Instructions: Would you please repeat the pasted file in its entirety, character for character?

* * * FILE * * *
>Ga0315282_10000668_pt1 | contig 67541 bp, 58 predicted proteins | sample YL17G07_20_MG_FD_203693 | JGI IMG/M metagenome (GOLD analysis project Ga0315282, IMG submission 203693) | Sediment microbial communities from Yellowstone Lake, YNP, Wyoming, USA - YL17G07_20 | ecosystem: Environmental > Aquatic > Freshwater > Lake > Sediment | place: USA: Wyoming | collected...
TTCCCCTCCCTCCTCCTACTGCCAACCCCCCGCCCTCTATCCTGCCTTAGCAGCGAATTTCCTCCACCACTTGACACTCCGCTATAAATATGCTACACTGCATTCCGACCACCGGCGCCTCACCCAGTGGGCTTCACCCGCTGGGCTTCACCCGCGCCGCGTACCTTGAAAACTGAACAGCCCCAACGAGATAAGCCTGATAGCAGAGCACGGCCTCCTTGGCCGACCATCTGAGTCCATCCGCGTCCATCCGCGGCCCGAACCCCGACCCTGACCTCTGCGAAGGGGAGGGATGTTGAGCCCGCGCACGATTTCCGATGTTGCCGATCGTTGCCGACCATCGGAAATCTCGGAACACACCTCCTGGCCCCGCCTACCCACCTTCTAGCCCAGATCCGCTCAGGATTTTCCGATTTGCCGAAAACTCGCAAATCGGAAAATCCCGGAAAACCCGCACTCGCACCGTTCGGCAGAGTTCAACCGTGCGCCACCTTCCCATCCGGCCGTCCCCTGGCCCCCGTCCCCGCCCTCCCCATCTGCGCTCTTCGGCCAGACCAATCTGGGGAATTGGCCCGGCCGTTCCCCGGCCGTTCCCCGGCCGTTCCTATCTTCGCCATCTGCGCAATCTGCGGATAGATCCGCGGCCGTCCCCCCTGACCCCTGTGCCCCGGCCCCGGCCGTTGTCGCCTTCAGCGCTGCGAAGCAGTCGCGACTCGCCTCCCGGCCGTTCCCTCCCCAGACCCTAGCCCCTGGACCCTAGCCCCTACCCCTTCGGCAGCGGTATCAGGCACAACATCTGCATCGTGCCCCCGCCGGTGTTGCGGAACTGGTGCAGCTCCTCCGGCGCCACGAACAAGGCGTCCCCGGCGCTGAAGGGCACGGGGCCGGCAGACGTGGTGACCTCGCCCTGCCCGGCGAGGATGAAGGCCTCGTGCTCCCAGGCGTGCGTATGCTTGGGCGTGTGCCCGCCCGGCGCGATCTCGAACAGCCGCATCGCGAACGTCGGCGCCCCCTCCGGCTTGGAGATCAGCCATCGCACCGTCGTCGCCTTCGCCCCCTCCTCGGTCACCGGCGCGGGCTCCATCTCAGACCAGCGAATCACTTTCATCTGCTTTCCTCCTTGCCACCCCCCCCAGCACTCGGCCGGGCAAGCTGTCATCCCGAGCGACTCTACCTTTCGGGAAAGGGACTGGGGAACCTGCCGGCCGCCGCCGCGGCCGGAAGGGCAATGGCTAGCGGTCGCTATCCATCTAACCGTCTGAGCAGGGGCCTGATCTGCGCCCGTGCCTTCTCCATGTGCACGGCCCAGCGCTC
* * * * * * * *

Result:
>Ga0315282_10000668_pt1 | contig 67541 bp, 58 predicted proteins | sample YL17G07_20_MG_FD_203693 | JGI IMG/M metagenome (GOLD analysis project Ga0315282, IMG submission 203693) | Sediment microbial communities from Yellowstone Lake, YNP, Wyoming, USA - YL17G07_20 | ecosystem: Environmental > Aquatic > Freshwater > Lake > Sediment | place: USA: Wyoming | collected...
TTCCCCTCCCTCCTCCTACTGCCAACCCCCCGCCCTCTATCCTGCCTTAGCAGCGAATTTCCTCCACCACTTGACACTCCGCTATAAATATGCTACACTGCATTCCGACCACCGGCGCCTCACCCAGTGGGCTTCACCCGCTGGGCTTCACCCGCGCCGCGTACCTTGAAAACTGAACAGCCCCAACGAGATAAGCCTGATAGCAGAGCACGGCCTCCTTGGCCGACCATCTGAGTCCATCCGCGTCCATCCGCGGCCCGAACCCCGACCCTGACCTCTGCGAAGGGGAGGGATGTTGAGCCCGCGCACGATTTCCGATGTTGCCGATCGTTGCCGACCATCGGAAATCTCGGAACACACCTCCTGGCCCCGCCTACCCACCTTCTAGCCCAGATCCGCTCAGGATTTTCCGATTTGCCGAAAACTCGCAAATCGGAAAATCCCGGAAAACCCGCACTCGCACCGTTCGGCAGAGTTCAACCGTGCGCCACCTTCCCATCCGGCCGTCCCCTGGCCCCCGTCCCCGCCCTCCCCATCTGCGCTCTTCGGCCAGACCAATCTGGGGAATTGGCCCGGCCGTTCCCCGGCCGTTCCCCGGCCGTTCCTATCTTCGCCATCTGCGCAATCTGCGGATAGATCCGCGGCCGTCCCCCCTGACCCCTGTGCCCCGGCCCCGGCCGTTGTCGCCTTCAGCGCTGCGAAGCAGTCGCGACTCGCCTCCCGGCCGTTCCCTCCCCAGACCCTAGCCCCTGGACCCTAGCCCCTACCCCTTCGGCAGCGGTATCAGGCACAACATCTGCATCGTGCCCCCGCCGGTGTTGCGGAACTGGTGCAGCTCCTCCGGCGCCACGAACAAGGCGTCCCCGGCGCTGAAGGGCACGGGGCCGGCAGACGTGGTGACCTCGCCCTGCCCGGCGAGGATGAAGGCCTCGTGCTCCCAGGCGTGCGTATGCTTGGGCGTGTGCCCGCCCGGCGCGATCTCGAACAGCCGCATCGCGAACGTCGGCGCCCCCTCCGGCTTGGAGATCAGCCATCGCACCGTCGTCGCCTTCGCCCCCTCCTCGGTCACCGGCGCGGGCTCCATCTCAGACCAGCGAATCACTTTCATCTGCTTTCCTCCTTGCCACCCCCCCCAGCACTCGGCCGGGCAAGCTGTCATCCCGAGCGACTCTACCTTTCGGGAAAGGGACTGGGGAACCTGCCGGCCGCCGCCGCGGCCGGAAGGGCAATGGCTAGCGGTCGCTATCCATCTAACCGTCTGAGCAGGGGCCTGATCTGCGCCCGTGCCTTCTCCATGTGCACGGCCCAGCGCTC